Our brain has the ability to store almost unlimited amounts of information indefinitely. We forget because it is the result of incorrectly or incompletely encoded memories, or problems with the retrieval (recall) process. In one of my earlier posts, I have written about how school has reduced learning to the level of trying to recall disparate pieces of information or “factlets”. Yet, school do little to teach stduents to be able to store and recall properly. It is often a hit-and-miss affair. We can avoid this if we understand how the brain works at storing and retrieving information.
It is a well-known fact that retrieving information from the brain actually becomes easier with understanding of the meaning of the information. In other words, when information becomes knowledge. Information becomes knowledge when it has meaning to the person. For information to become meaningful it must be placed in the brain so that it becomes linked to other “pieces”of knowledge that already has meaning to the person. This link is crucial for retrieval and understanding of the new bit of information that is being added.
Another aspect of how the brain works is also important for us to understand in order for us to store and retrieve things in our brain or memory effectively. In terms of storage, experts have long divided the kind of memory storage in the brain to two basic types: short-term memory and long-term memory. From the names given to the two types of memory, it is obvious one is retained in our memory for only a short duration. We are more likely to forget things stored in the short-term memory bank after a short time. This is why, for example, if we forget names of people we have just met easily.
As for long-term memory, this is the part of our memory that is retained over the longest period of time due to some consolidation that has been done to that memory. The greater the consolidation, the more that memory is used or repeated. Long-term memories are actually stored in groups that are made ready to be used together in the same pattern that was originally created. It seems also that long-term memory may even be encoded redundantly many times in various parts of our brain. So if one engram (memory trace) is wiped out, there will be duplicate or alternative pathways for the memory to be retrieved.
Therefore, among some of the things that are required to be successful academically, a student will need to be able to efficiently store a lot of information in their long-term memory quickly, and also be able to retrieve them quickly. As mentioned before this is done through consolidation. Consolidation can be done through repetition. But repetition alone may not be the most effective method of recalling (remembering) information. As has been mentioned earlier, one way to consolidate our memory, or to put it in long-term memory, is to seek to achieve understanding. Understanding, which comes about when disparate bits of information is organised in a coherent meaningful pattern, helps in consolidation because duplicate or alternative pathways for the memory to be retrieved are created. These alternative pathways are created because with understanding, bits of information are linked in many ways to other bits of information that has already been consolidated. It is like many pathways have been built to the same bit of information. For example, when we think of “home”, we think of our childhood home, or our own home in adulthood, or that home is associated with safety, or Mum’s cooking and so on. So even if one pathway or link is forgotten, there are other pathways to retrieve that information. The strength of that memory, and its ability to be retrieved, is directly proportional to the number of pathways. This also means that “factlets” or disparate bits of information are less likely to be easily stored in the long-term memory. What all these implies for the student is that he has to seek to reach understanding of what he is learning as far as possible.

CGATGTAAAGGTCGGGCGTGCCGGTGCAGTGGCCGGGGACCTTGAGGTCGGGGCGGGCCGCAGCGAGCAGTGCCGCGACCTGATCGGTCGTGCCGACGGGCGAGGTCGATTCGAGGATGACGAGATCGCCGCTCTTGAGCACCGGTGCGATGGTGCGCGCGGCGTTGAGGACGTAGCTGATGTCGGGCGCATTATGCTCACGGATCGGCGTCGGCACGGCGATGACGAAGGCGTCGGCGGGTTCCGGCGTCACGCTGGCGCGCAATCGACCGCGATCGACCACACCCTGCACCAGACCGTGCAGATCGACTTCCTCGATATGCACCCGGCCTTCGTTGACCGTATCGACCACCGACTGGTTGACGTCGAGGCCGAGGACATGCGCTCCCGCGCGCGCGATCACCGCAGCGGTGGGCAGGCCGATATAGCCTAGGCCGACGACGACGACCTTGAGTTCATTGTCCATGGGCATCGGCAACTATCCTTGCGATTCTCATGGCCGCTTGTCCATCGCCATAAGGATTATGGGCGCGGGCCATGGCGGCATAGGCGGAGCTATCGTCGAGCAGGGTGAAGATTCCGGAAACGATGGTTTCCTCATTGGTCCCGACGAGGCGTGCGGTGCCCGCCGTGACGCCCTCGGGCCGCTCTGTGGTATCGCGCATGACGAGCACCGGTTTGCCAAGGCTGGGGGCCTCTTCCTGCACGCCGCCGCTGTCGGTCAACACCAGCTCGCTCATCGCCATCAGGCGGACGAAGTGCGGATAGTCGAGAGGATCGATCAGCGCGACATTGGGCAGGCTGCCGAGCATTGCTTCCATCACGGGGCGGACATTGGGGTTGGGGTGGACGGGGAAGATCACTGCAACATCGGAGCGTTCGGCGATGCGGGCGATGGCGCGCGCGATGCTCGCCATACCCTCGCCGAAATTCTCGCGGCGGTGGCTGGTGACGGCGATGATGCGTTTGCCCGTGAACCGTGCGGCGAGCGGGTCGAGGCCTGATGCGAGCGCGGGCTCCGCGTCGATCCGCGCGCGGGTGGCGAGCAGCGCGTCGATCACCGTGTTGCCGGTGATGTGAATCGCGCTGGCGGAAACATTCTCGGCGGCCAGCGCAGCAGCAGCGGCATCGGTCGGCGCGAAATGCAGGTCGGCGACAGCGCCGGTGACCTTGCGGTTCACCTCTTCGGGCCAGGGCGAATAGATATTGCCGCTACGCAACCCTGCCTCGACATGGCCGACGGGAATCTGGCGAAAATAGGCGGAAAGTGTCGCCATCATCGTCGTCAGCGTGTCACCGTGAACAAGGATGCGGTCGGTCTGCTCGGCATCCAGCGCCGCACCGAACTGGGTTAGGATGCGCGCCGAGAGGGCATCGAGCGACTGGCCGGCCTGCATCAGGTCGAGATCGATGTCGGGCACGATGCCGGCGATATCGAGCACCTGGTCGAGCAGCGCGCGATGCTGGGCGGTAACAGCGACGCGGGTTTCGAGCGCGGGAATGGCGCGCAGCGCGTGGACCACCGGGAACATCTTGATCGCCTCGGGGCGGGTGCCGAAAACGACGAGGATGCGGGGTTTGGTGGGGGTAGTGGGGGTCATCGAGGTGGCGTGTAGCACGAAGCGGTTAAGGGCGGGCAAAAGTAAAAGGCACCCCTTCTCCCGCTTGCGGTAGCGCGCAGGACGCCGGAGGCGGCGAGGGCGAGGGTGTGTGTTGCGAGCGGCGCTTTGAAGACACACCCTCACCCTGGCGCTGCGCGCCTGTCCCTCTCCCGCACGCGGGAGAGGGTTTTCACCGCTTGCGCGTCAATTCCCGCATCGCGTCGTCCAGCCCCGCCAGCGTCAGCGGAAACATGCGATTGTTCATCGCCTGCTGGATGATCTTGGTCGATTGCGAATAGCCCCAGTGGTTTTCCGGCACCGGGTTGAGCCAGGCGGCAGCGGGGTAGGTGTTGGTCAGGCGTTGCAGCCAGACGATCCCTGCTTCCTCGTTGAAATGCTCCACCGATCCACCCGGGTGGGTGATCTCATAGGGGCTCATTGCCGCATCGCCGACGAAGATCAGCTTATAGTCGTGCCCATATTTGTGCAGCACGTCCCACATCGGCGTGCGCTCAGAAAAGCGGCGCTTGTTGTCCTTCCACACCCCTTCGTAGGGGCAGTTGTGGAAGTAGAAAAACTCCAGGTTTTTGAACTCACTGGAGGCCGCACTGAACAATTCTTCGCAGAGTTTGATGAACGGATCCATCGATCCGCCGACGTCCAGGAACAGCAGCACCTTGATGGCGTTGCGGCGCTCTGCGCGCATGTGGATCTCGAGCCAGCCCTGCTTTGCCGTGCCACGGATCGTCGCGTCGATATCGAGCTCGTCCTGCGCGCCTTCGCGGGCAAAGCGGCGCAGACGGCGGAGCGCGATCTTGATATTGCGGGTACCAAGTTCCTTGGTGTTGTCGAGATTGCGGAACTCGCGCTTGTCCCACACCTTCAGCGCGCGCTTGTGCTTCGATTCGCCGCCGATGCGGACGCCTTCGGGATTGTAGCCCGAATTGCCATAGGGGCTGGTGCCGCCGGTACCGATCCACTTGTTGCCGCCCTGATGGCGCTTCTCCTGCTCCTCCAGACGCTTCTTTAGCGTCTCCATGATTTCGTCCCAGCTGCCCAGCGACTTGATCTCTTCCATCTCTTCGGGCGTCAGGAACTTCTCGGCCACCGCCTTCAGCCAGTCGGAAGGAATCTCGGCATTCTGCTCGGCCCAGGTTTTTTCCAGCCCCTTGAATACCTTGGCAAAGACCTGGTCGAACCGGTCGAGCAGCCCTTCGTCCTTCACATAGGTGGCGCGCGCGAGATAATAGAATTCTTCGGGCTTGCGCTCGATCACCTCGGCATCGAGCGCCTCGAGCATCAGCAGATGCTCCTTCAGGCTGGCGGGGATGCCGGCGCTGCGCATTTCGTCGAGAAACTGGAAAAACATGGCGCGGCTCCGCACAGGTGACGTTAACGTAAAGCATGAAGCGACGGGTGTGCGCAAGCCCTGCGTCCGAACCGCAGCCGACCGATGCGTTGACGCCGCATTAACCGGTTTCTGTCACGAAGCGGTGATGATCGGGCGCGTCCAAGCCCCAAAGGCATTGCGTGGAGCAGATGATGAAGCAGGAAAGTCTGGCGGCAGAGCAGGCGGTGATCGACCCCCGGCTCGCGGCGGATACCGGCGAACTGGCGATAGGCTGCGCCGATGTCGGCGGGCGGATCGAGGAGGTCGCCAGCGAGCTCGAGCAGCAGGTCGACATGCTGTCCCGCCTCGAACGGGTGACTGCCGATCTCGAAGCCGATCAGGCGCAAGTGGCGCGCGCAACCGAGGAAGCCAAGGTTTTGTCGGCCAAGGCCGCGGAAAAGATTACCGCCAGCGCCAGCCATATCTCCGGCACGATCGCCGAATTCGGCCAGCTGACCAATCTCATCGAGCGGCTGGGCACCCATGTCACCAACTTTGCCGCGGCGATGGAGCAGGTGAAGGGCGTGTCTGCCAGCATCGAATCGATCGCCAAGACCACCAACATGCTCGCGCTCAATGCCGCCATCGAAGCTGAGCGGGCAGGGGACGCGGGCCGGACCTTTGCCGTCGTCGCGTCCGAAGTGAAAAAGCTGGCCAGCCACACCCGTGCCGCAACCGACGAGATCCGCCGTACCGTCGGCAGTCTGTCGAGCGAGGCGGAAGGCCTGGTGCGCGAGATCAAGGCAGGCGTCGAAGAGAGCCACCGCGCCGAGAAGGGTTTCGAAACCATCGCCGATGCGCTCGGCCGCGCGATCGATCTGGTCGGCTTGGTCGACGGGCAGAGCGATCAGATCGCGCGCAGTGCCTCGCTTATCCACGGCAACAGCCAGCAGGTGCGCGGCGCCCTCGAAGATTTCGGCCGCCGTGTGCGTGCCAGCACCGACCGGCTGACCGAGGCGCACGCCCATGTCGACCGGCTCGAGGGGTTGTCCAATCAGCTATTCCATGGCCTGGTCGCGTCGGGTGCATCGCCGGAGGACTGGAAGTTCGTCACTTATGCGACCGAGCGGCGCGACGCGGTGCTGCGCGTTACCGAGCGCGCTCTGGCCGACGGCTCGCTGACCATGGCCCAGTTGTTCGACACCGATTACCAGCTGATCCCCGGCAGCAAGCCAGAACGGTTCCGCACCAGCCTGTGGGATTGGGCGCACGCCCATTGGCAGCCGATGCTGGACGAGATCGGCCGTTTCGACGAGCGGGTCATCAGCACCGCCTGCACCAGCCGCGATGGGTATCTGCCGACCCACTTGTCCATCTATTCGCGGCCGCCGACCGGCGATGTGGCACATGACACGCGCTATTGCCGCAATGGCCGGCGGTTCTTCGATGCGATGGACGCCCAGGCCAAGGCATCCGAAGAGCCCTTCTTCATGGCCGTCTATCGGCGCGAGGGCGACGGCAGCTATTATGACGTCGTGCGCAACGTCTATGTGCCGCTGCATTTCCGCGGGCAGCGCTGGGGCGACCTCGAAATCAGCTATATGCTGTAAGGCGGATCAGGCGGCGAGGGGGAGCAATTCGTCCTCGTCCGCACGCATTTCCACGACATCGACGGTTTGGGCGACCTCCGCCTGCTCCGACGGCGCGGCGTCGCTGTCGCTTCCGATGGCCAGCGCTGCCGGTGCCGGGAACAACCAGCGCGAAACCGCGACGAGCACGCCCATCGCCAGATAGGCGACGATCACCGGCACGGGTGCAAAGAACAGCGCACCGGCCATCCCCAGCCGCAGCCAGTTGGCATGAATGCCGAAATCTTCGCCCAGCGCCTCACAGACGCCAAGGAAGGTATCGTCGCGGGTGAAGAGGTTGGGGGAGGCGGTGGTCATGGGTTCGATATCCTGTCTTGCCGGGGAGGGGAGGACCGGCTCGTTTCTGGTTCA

However, we know that students today often have to remember lots of factlets. The student therefore has to learn how to store these factlets as quickly as possible into the long-term memory. The way to do so is to create clear pathways that will link with knowledge that is already stored in the brain. This is why memory systems that have been created to help people remember quickly and longer works through a system of links or association. The links are done in a specific way or through a specific path. This path needs to be consciously created and not be left to chance. It becomes easier to remember something when more specific paths are created to that particular piece of information. But note that they are specific paths, not something haphazardly done. To put it simply, to remember and recall something new effectively you need to associate or link that thing with things that you already know well. This linking or association is the basis of all memory systems that has been popularized to improve our memory.
Send an email to me if you want to find out more about effective and successful learning and recall strategies for your children.